Group foraging

Luc-Alain Giraldeau, Graham Pyke

Research output: Chapter in Book/Report/Conference proceedingEntry for encyclopedia/dictionary/reference book


Group or social foraging is foraging that is cohesive with individuals remaining close to one another while foraging, generally exhibiting collective movements (e.g., flock, herd, school). Such group foraging is widespread, but patchy, across the animal world.

Group foraging involves decisions made by individual animals, some being the same as decisions made by solitary foragers but in a group context, others being unique to group foraging. Decisions unique to group foraging include group membership (i.e., whether to forage solitarily or as part of a group and whether to transfer from one group to another), scrounging for food vs producing one’s own, and scanning for potential predators. We focus on the first two of these decisions, but do not include scanning as this decision has so far received little attention.

Because the outcomes of decisions made by individual members of foraging groups depend on actions taken by other group members, foraging group behavior should be viewed as a ‘game’ that reaches an equilibrium when all individuals adopt the same strategy and no individual can do better by deviating from it. In this sense this strategy can be viewed as optimal.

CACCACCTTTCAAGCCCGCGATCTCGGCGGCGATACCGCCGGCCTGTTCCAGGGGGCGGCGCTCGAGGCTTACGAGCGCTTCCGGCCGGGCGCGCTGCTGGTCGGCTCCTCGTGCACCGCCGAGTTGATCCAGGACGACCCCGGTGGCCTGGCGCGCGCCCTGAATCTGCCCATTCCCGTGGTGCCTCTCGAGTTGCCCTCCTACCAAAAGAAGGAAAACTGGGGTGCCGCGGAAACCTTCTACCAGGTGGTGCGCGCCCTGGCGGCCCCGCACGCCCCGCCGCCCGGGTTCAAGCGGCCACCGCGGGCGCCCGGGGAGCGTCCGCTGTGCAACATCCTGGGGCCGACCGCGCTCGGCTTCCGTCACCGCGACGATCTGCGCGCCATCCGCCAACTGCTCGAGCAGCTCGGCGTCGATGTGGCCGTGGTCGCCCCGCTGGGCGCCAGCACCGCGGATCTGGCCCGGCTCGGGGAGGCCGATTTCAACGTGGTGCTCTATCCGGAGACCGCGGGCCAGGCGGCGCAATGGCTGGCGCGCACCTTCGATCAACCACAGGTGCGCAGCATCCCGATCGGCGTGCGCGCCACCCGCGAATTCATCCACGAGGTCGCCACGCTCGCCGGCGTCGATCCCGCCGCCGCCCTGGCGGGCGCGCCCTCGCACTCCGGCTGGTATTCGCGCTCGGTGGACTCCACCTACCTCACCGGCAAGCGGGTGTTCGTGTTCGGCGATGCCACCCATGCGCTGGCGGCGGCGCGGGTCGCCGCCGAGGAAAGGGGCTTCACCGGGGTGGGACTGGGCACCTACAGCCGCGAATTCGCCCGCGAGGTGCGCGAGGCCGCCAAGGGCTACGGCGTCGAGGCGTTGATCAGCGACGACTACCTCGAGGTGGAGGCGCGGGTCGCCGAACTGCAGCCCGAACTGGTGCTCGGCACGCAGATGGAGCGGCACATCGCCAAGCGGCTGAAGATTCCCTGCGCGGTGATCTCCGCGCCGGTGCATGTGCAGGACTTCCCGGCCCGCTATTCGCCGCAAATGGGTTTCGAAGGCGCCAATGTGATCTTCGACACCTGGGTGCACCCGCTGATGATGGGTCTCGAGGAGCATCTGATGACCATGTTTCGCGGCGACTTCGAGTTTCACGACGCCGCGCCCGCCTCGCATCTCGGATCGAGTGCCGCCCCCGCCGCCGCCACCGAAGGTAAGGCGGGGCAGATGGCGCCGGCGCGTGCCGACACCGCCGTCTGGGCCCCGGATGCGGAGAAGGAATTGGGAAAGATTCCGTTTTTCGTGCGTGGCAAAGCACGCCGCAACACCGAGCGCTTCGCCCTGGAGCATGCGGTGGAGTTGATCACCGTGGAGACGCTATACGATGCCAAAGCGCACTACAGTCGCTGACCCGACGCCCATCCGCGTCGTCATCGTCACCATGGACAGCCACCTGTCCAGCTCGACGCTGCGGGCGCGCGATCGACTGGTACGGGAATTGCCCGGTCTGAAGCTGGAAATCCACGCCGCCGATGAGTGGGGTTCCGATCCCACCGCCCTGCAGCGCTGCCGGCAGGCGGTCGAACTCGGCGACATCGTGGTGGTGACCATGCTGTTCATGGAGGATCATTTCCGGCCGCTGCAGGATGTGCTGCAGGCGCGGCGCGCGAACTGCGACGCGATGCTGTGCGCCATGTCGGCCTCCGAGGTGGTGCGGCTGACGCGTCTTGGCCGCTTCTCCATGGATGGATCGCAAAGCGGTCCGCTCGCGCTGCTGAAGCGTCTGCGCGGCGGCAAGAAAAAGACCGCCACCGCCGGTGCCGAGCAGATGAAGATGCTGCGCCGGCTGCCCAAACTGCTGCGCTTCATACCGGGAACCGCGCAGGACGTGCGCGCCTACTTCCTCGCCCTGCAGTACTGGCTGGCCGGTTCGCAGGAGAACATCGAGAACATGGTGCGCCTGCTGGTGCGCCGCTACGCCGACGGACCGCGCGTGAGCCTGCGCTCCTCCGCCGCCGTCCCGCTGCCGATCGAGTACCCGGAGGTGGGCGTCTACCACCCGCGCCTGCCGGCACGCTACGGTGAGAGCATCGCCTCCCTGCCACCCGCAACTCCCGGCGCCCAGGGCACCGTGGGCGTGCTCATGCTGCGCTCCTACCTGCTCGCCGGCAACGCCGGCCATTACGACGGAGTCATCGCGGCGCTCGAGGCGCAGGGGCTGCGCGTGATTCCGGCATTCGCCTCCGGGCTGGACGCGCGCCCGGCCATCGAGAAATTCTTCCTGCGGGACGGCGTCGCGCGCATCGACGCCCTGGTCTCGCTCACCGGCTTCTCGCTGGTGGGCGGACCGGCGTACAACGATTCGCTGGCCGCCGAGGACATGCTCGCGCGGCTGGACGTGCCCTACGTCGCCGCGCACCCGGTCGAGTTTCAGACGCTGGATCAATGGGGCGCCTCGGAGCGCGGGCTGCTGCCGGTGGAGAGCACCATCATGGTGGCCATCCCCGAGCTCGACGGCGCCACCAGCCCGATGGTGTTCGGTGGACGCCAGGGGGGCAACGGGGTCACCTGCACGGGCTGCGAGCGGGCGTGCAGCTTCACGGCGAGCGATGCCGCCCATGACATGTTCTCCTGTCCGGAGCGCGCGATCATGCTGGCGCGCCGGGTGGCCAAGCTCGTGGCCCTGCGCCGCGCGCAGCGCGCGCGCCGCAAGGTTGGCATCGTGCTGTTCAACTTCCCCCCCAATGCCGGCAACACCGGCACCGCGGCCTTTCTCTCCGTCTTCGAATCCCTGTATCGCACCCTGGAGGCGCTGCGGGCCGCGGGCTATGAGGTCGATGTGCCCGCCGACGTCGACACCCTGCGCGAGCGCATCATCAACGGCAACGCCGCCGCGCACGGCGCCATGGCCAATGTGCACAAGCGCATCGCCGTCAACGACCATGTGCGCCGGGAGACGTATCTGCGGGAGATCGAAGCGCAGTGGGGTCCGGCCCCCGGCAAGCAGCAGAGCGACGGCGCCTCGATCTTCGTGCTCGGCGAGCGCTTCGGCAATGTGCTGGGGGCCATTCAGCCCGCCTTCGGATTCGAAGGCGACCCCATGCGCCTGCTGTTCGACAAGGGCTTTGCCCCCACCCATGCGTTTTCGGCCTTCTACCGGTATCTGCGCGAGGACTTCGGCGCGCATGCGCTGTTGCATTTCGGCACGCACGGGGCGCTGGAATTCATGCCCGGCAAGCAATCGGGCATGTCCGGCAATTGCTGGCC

Attempts to understand group membership have generally focused on group size and hypothesized that it will maximize some individual benefit such as rate of food intake per individual or anti-predation. However, this approach is theoretically unsound as net individual benefit will include multiple combined benefits and costs and, at equilibrium, net individual benefits should be equal across different group sizes. It also fails empirically as the max benefit group size generally differs from the observed average group size. On the other hand, when a game-theoretic approach has been taken, good agreement has resulted between expected and observed group size.

A game-theoretic approach has been successfully applied to the ‘producer-scrounger’ game. It has, for example, predicted that the proportion of individuals playing ‘scrounger’ should increase with increasing group size and decrease with finder’s advantage, in agreement with observations.

To increasingly understand group foraging behavior, we should maintain the game theoretic approach, but recognize the distinction between evolutionarily and behaviorally stable strategies, and focus on the behavioral and cognitive mechanisms involved.
Original languageEnglish
Title of host publicationEncyclopedia of animal behavior
EditorsJae C. Choe
Place of PublicationAmsterdam
PublisherElsevier Academic Press
Number of pages10
ISBN (Electronic)9780128132524
ISBN (Print)9780128132517
Publication statusPublished - 2019


  • game theory
  • group foraging
  • group membership
  • group size
  • optimal foraging theory
  • predation risk
  • producer-scrounger game
  • social foraging

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